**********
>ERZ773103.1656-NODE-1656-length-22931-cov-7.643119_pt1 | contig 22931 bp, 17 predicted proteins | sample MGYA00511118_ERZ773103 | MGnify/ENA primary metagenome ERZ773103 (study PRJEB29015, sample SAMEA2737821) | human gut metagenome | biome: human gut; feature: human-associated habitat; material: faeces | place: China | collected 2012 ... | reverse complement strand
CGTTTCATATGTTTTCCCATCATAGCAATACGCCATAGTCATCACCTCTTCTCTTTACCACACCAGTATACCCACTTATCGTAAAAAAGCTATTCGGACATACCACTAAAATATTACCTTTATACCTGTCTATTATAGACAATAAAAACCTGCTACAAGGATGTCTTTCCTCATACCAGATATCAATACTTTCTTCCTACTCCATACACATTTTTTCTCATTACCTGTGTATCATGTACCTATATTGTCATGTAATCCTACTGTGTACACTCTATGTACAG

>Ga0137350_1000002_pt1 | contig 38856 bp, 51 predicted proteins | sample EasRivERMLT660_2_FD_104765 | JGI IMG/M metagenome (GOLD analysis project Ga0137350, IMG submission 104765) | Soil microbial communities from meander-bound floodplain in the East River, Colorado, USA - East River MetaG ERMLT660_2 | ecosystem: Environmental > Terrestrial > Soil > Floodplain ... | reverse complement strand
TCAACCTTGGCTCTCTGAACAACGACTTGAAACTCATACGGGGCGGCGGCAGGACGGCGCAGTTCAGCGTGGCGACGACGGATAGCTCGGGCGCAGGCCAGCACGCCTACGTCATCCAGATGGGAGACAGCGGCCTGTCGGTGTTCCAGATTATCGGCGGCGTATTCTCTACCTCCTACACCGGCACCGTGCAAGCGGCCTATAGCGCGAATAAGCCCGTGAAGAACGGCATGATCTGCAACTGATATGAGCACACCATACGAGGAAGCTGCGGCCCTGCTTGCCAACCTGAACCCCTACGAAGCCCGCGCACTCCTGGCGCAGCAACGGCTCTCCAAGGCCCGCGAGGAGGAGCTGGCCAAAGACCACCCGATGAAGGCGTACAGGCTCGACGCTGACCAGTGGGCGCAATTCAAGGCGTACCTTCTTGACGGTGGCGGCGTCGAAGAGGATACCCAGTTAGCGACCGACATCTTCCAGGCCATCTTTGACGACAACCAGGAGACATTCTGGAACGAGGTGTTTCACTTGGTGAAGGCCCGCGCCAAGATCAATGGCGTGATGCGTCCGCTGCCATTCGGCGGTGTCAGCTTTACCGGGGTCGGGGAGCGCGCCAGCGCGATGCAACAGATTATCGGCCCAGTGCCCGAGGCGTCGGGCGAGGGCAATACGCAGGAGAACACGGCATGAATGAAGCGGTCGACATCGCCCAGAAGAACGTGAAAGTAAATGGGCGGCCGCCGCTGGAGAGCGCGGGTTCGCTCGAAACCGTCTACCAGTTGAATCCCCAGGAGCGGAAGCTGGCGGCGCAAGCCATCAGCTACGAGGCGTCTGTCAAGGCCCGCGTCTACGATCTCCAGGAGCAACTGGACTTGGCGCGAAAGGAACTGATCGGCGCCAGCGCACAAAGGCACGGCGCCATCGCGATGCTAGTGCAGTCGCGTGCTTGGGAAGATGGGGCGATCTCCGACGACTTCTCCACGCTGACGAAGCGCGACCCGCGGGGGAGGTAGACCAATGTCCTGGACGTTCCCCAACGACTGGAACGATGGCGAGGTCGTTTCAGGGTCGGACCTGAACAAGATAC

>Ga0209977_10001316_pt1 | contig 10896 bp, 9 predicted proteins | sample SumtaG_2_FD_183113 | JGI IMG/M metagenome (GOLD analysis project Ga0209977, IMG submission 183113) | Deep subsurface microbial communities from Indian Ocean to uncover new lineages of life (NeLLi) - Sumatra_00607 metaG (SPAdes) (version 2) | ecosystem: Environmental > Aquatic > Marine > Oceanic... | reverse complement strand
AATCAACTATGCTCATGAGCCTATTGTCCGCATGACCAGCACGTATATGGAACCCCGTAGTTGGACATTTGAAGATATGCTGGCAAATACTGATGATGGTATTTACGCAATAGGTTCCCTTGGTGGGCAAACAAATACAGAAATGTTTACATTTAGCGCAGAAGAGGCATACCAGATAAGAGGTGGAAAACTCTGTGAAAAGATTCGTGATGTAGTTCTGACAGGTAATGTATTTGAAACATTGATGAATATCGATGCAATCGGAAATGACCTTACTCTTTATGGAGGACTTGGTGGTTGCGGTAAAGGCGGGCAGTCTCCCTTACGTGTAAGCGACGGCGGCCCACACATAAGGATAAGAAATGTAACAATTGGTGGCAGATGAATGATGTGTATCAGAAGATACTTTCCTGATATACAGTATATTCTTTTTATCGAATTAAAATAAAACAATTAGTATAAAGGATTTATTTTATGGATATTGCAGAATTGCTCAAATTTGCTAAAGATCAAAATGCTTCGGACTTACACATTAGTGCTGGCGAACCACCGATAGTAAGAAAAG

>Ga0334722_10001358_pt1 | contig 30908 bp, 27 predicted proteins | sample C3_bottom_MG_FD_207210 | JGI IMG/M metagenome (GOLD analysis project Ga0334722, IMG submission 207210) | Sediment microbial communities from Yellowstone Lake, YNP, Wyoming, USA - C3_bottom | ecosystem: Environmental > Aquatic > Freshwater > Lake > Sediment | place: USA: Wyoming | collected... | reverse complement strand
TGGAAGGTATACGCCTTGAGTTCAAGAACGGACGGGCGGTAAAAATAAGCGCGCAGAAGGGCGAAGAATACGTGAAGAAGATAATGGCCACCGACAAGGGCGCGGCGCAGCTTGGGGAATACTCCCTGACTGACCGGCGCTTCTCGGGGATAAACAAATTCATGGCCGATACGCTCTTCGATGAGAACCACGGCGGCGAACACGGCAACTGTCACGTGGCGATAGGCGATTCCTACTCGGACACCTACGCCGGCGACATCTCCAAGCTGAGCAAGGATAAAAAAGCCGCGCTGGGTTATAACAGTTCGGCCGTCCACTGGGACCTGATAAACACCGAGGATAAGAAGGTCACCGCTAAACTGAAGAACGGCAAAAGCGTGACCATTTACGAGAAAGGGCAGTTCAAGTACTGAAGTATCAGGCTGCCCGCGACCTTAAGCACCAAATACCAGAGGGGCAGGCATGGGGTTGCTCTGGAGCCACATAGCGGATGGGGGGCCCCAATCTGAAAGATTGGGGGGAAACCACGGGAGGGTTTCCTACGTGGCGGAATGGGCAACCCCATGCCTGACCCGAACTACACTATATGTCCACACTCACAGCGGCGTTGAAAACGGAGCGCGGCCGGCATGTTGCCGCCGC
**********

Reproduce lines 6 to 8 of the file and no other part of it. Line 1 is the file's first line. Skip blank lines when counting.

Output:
AATCAACTATGCTCATGAGCCTATTGTCCGCATGACCAGCACGTATATGGAACCCCGTAGTTGGACATTTGAAGATATGCTGGCAAATACTGATGATGGTATTTACGCAATAGGTTCCCTTGGTGGGCAAACAAATACAGAAATGTTTACATTTAGCGCAGAAGAGGCATACCAGATAAGAGGTGGAAAACTCTGTGAAAAGATTCGTGATGTAGTTCTGACAGGTAATGTATTTGAAACATTGATGAATATCGATGCAATCGGAAATGACCTTACTCTTTATGGAGGACTTGGTGGTTGCGGTAAAGGCGGGCAGTCTCCCTTACGTGTAAGCGACGGCGGCCCACACATAAGGATAAGAAATGTAACAATTGGTGGCAGATGAATGATGTGTATCAGAAGATACTTTCCTGATATACAGTATATTCTTTTTATCGAATTAAAATAAAACAATTAGTATAAAGGATTTATTTTATGGATATTGCAGAATTGCTCAAATTTGCTAAAGATCAAAATGCTTCGGACTTACACATTAGTGCTGGCGAACCACCGATAGTAAGAAAAG

>Ga0334722_10001358_pt1 | contig 30908 bp, 27 predicted proteins | sample C3_bottom_MG_FD_207210 | JGI IMG/M metagenome (GOLD analysis project Ga0334722, IMG submission 207210) | Sediment microbial communities from Yellowstone Lake, YNP, Wyoming, USA - C3_bottom | ecosystem: Environmental > Aquatic > Freshwater > Lake > Sediment | place: USA: Wyoming | collected... | reverse complement strand
TGGAAGGTATACGCCTTGAGTTCAAGAACGGACGGGCGGTAAAAATAAGCGCGCAGAAGGGCGAAGAATACGTGAAGAAGATAATGGCCACCGACAAGGGCGCGGCGCAGCTTGGGGAATACTCCCTGACTGACCGGCGCTTCTCGGGGATAAACAAATTCATGGCCGATACGCTCTTCGATGAGAACCACGGCGGCGAACACGGCAACTGTCACGTGGCGATAGGCGATTCCTACTCGGACACCTACGCCGGCGACATCTCCAAGCTGAGCAAGGATAAAAAAGCCGCGCTGGGTTATAACAGTTCGGCCGTCCACTGGGACCTGATAAACACCGAGGATAAGAAGGTCACCGCTAAACTGAAGAACGGCAAAAGCGTGACCATTTACGAGAAAGGGCAGTTCAAGTACTGAAGTATCAGGCTGCCCGCGACCTTAAGCACCAAATACCAGAGGGGCAGGCATGGGGTTGCTCTGGAGCCACATAGCGGATGGGGGGCCCCAATCTGAAAGATTGGGGGGAAACCACGGGAGGGTTTCCTACGTGGCGGAATGGGCAACCCCATGCCTGACCCGAACTACACTATATGTCCACACTCACAGCGGCGTTGAAAACGGAGCGCGGCCGGCATGTTGCCGCCGC